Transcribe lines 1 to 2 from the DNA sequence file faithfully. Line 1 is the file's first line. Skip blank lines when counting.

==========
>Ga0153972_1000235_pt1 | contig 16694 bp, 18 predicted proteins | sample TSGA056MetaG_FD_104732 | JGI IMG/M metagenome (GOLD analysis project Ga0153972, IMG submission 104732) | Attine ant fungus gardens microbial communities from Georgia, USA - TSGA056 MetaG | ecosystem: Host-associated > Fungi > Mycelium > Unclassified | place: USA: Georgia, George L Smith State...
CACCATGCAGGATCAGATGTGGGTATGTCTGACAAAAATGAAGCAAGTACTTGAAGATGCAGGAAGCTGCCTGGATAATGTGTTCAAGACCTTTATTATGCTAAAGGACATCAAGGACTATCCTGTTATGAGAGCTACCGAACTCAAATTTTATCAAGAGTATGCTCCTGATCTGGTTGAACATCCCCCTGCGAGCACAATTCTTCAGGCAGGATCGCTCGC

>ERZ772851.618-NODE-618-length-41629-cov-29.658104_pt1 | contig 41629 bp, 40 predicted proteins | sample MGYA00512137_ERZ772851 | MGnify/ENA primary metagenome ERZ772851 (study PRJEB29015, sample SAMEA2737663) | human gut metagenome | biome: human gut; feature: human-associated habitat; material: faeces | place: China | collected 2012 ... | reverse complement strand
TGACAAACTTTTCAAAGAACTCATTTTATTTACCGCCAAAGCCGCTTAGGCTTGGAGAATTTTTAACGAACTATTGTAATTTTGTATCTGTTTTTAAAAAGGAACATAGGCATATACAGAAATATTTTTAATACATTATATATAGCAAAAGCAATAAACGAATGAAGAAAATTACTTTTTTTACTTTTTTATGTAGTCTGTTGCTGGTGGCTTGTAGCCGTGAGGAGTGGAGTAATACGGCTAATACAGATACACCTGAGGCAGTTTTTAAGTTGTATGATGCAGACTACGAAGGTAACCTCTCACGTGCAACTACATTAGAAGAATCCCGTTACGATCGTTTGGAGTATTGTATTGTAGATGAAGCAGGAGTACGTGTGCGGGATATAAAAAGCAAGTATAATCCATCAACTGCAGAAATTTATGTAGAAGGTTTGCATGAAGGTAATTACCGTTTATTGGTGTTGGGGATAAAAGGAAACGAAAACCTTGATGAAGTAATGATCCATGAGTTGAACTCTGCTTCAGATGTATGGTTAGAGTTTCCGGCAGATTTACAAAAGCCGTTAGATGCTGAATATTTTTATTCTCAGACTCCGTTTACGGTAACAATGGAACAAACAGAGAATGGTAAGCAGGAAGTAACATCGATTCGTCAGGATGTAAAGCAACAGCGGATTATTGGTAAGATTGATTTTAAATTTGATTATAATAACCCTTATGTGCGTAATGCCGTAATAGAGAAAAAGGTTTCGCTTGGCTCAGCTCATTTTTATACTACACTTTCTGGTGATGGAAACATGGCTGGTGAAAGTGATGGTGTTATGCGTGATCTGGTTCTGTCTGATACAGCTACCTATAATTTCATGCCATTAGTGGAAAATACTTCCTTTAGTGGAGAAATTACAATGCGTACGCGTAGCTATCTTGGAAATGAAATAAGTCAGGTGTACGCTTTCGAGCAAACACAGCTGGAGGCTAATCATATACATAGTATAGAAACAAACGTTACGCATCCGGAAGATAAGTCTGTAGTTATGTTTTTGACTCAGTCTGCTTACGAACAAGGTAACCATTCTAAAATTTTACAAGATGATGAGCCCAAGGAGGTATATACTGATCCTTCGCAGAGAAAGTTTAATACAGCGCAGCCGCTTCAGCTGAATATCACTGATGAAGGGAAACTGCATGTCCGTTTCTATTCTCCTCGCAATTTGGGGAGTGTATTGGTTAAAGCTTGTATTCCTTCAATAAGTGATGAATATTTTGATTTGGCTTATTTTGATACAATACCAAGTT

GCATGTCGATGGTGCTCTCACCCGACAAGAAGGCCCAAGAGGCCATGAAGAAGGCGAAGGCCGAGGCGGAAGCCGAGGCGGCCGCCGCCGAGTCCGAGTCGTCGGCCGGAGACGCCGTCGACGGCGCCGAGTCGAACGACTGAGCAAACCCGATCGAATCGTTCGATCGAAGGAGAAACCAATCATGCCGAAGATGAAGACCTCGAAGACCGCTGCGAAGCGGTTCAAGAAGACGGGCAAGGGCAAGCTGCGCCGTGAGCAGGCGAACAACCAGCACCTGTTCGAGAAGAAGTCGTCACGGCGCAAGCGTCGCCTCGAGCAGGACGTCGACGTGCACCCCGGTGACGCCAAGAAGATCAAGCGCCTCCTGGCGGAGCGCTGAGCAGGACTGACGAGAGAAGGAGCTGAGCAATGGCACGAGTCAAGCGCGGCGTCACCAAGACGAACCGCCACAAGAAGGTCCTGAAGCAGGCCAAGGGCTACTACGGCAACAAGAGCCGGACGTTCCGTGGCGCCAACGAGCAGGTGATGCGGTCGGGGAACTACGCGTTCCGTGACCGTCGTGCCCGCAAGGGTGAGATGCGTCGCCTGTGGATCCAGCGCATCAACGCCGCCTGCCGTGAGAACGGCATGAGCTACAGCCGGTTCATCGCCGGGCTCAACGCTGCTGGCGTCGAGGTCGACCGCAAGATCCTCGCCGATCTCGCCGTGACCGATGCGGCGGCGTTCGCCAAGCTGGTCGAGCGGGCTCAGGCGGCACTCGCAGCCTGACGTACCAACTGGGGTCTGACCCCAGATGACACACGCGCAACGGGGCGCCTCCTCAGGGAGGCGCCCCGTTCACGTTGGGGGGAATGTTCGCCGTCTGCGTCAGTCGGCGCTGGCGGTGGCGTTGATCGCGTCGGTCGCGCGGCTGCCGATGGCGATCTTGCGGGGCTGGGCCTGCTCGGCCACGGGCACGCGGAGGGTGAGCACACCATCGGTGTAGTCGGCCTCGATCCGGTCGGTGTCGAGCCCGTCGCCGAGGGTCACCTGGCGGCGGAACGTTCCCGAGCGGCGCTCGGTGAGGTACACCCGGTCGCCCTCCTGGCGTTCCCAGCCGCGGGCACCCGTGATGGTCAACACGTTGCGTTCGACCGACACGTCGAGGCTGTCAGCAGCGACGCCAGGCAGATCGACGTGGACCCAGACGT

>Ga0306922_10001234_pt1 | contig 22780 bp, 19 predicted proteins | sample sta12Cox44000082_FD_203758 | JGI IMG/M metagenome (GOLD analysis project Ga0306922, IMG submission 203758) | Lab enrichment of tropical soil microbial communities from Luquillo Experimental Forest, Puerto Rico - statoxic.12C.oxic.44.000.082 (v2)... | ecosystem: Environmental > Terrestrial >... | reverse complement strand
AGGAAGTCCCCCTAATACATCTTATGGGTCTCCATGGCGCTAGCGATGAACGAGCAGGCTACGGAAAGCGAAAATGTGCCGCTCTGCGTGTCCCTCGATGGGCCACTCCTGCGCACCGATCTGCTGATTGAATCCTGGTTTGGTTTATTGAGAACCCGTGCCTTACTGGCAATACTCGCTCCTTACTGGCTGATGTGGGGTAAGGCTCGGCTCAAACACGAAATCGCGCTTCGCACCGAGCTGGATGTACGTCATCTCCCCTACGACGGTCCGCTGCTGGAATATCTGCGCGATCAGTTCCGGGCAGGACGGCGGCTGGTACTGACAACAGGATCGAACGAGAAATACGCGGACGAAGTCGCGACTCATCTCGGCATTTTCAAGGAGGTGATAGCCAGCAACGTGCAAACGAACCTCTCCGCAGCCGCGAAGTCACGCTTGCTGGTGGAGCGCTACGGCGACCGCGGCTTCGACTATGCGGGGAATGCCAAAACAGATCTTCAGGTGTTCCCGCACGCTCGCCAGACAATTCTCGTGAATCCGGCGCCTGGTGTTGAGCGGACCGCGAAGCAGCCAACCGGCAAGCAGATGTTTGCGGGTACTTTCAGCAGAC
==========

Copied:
>Ga0153972_1000235_pt1 | contig 16694 bp, 18 predicted proteins | sample TSGA056MetaG_FD_104732 | JGI IMG/M metagenome (GOLD analysis project Ga0153972, IMG submission 104732) | Attine ant fungus gardens microbial communities from Georgia, USA - TSGA056 MetaG | ecosystem: Host-associated > Fungi > Mycelium > Unclassified | place: USA: Georgia, George L Smith State...
CACCATGCAGGATCAGATGTGGGTATGTCTGACAAAAATGAAGCAAGTACTTGAAGATGCAGGAAGCTGCCTGGATAATGTGTTCAAGACCTTTATTATGCTAAAGGACATCAAGGACTATCCTGTTATGAGAGCTACCGAACTCAAATTTTATCAAGAGTATGCTCCTGATCTGGTTGAACATCCCCCTGCGAGCACAATTCTTCAGGCAGGATCGCTCGC